Grim Reaper for Trump
Experiments with students at the College of Staten Island — located in the only New York City borough that Trump carried — reveal that “support for charismatic leaders, including Mr. Trump, is driven (at least in part) by death anxiety.” Specifically, students across the political spectrum became significantly more supportive of Trump after writing about their own mortality, compared with writing about intense pain. Also, participants who were asked to write about immigrants moving into one’s neighborhood were as likely to have death on their minds — measured by how they completed word fragments like “COFF--” with “COFFIN” — as those who wrote about their own mortality.
Cohen, F. et al., “You’re Hired! Mortality Salience Increases Americans’ Support for Donald Trump,” Analyses of Social Issues and Public Policy (forthcoming).
From my cold dead hands
Was Barack Obama right that rural Americans “cling to guns or religion”? According to sociologists at Baylor University in Waco, Texas, survey data “support Obama’s idea that guns provide an emotional and moral source of meaning especially for white Americans experiencing economic distress.” In addition, the researchers say, “Obama’s use of the conjunction ‘or’ was prescient.” The more religious people were, the less empowered they felt by guns — an indication that spiritual communities offer symbols and identities that offset the appeal of guns. However, economic distress made nonwhite gun owners feel less empowered by their weapons.
Mencken, C. & Froese, P., “Gun Culture in Action,” Social Problems (forthcoming).
The face of pain
In several experiments, people assumed that white men whose faces had a large width-to-height ratio would feel less pain. This was not true for black men, who were assumed to feel less pain regardless.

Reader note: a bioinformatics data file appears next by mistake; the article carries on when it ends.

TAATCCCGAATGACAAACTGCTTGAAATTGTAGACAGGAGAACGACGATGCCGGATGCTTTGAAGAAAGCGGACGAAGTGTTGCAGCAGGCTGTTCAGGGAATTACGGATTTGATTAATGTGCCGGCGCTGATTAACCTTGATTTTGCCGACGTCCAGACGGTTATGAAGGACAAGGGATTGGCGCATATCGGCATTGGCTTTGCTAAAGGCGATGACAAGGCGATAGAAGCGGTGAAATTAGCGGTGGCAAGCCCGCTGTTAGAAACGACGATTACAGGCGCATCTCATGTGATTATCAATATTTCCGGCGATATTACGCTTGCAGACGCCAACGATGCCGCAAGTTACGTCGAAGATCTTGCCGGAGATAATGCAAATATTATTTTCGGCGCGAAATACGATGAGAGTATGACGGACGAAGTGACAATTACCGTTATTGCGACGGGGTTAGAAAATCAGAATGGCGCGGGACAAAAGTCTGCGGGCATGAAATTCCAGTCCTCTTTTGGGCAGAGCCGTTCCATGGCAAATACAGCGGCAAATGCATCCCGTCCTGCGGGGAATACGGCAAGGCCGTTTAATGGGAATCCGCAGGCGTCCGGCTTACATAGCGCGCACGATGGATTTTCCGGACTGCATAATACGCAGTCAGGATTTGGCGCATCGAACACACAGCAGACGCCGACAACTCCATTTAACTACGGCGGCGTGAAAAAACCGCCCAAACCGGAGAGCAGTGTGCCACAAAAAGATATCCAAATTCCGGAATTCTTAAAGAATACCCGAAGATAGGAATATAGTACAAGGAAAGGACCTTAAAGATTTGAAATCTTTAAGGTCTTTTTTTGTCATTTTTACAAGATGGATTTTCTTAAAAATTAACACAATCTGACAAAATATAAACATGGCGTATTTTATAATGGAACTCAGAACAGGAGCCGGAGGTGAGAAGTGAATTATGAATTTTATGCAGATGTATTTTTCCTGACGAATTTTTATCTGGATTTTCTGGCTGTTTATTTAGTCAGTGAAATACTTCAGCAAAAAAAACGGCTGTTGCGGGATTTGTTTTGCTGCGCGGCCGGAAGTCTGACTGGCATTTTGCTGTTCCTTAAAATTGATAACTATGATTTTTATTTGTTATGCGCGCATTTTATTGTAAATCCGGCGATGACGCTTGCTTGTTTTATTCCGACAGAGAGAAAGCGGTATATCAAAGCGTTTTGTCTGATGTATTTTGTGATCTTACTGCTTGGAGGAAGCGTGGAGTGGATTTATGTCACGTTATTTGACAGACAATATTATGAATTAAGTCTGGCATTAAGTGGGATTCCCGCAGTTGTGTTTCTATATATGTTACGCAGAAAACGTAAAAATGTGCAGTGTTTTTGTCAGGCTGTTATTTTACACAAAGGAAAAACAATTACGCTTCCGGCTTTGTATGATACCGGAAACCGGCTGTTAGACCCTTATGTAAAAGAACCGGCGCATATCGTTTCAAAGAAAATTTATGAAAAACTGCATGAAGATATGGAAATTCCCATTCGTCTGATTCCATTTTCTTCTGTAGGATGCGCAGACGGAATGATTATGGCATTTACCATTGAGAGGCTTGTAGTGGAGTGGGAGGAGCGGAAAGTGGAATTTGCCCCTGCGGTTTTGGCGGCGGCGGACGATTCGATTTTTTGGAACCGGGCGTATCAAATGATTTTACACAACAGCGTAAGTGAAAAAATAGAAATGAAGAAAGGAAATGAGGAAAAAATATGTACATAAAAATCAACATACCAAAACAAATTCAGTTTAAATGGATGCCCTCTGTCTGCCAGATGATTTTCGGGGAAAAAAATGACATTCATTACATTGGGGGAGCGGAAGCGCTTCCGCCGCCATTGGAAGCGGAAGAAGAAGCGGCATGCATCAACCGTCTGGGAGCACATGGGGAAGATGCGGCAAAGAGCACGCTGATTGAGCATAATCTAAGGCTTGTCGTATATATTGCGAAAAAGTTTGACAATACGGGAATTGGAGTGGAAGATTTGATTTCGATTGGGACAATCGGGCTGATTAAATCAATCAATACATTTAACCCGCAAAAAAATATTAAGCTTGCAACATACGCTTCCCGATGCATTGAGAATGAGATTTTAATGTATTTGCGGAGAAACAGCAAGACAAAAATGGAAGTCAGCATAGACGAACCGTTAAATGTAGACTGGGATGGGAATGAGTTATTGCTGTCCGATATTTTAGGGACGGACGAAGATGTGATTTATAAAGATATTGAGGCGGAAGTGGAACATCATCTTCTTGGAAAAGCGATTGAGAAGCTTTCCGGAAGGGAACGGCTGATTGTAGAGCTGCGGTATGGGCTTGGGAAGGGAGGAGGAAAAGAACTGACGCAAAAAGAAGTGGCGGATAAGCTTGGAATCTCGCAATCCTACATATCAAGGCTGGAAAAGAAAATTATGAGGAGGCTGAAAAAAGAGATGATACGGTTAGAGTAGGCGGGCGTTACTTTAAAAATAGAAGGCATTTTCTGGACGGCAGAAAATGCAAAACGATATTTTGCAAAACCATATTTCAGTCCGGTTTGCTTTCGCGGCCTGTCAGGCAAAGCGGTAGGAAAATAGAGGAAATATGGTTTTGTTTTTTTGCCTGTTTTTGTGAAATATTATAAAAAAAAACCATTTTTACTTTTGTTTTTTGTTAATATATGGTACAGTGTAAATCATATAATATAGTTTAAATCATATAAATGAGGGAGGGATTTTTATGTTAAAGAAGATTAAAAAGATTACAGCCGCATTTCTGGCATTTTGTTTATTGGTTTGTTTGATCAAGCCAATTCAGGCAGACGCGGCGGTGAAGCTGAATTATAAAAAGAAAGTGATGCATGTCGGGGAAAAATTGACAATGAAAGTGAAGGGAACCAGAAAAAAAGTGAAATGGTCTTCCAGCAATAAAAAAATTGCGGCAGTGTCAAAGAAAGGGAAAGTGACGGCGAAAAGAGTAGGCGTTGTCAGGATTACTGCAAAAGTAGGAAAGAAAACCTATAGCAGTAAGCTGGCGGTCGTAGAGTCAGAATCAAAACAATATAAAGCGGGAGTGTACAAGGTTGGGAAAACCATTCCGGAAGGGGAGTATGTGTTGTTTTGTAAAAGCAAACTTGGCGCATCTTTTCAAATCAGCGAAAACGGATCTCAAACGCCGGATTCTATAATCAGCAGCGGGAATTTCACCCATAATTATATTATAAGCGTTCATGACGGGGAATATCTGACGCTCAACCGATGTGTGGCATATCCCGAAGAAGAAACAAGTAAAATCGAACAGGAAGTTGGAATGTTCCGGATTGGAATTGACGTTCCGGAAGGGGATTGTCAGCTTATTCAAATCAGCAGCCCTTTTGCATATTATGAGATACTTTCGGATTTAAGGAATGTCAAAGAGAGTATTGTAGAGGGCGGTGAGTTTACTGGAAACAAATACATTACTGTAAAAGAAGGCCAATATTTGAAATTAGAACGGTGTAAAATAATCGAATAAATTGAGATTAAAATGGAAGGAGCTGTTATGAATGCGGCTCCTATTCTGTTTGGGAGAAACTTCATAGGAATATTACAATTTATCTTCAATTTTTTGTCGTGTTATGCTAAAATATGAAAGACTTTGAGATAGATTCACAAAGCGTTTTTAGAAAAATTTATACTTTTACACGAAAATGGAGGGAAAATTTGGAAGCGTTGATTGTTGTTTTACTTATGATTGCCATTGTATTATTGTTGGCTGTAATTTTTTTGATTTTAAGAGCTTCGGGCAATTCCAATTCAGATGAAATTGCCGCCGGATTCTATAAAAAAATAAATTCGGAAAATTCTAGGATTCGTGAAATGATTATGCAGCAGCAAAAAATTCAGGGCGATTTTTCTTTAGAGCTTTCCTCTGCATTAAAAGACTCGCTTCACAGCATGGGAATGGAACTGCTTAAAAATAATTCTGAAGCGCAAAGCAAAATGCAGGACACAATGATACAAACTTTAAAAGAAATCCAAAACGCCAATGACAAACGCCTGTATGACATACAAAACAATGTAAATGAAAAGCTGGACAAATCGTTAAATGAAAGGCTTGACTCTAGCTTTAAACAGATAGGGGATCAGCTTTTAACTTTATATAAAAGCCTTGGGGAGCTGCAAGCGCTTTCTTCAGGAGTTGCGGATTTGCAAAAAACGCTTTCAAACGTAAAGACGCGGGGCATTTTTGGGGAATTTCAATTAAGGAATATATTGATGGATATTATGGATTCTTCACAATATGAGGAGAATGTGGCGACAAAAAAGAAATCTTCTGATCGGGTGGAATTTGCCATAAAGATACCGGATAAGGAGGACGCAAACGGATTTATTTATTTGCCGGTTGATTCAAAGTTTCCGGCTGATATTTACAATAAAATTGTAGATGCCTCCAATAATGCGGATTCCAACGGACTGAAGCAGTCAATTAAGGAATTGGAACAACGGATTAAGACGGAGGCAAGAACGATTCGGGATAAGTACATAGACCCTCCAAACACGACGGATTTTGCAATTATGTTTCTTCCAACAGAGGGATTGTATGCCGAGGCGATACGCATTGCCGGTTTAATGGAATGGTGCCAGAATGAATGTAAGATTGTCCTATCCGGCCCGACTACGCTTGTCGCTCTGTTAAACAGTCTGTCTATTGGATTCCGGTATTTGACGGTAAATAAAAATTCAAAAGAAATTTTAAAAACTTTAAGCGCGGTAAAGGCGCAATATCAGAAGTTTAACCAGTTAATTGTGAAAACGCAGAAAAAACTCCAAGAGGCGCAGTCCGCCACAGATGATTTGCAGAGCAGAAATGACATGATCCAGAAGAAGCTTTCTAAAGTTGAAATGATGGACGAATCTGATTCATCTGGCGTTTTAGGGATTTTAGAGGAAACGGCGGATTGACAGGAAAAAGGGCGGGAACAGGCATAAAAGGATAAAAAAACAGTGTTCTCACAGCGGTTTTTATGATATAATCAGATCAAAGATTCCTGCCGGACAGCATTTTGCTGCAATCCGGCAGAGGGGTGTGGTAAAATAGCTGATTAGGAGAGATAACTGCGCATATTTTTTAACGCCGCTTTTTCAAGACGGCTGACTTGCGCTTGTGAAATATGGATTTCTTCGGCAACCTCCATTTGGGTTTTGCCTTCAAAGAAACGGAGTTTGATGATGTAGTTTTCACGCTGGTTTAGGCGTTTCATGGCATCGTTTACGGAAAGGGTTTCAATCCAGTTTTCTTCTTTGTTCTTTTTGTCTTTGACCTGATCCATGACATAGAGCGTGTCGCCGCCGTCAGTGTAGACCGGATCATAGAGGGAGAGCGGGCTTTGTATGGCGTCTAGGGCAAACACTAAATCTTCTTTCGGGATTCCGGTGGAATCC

Deska, J. & Hugenberg, K., “Targets’ Facial Width-to-Height Ratio Biases Pain Judgments,” Journal of Experimental Social Psychology (January 2018).
Tell it to the judge, if he’ll listen
A revolution is under way in how society deals with sexual harassment. Meanwhile, President Trump is appointing conservative, overwhelmingly male judges. The latter will be relevant to the former. An analysis of sex-discrimination cases filed by the Equal Employment Opportunity Commission reveals that female victims are significantly more likely to get a financial settlement when a female judge is assigned to the case. This is partly because female judges are significantly less likely to grant pretrial motions by the defendant.
Knepper, M., “When the Shadow Is the Substance: Judge Gender and the Outcomes of Workplace Sex Discrimination Cases,” Journal of Labor Economics (forthcoming).
Dirty jobs leave a mark
Researchers found that areas in the United States and United Kingdom where industries grew up around coal have residents with worse personalities and well-being today, ostensibly because these areas had “stressful work and living conditions, together with selective migration patterns and lasting economic hardship.”
Obschonka, M. et al., “In the Shadow of Coal: How Large-Scale Industries Contributed to Present-Day Regional Differences in Personality and Well-Being,” Journal of Personality and Social Psychology (forthcoming).
Kevin Lewis is an Ideas columnist. He can be reached at firstname.lastname@example.org.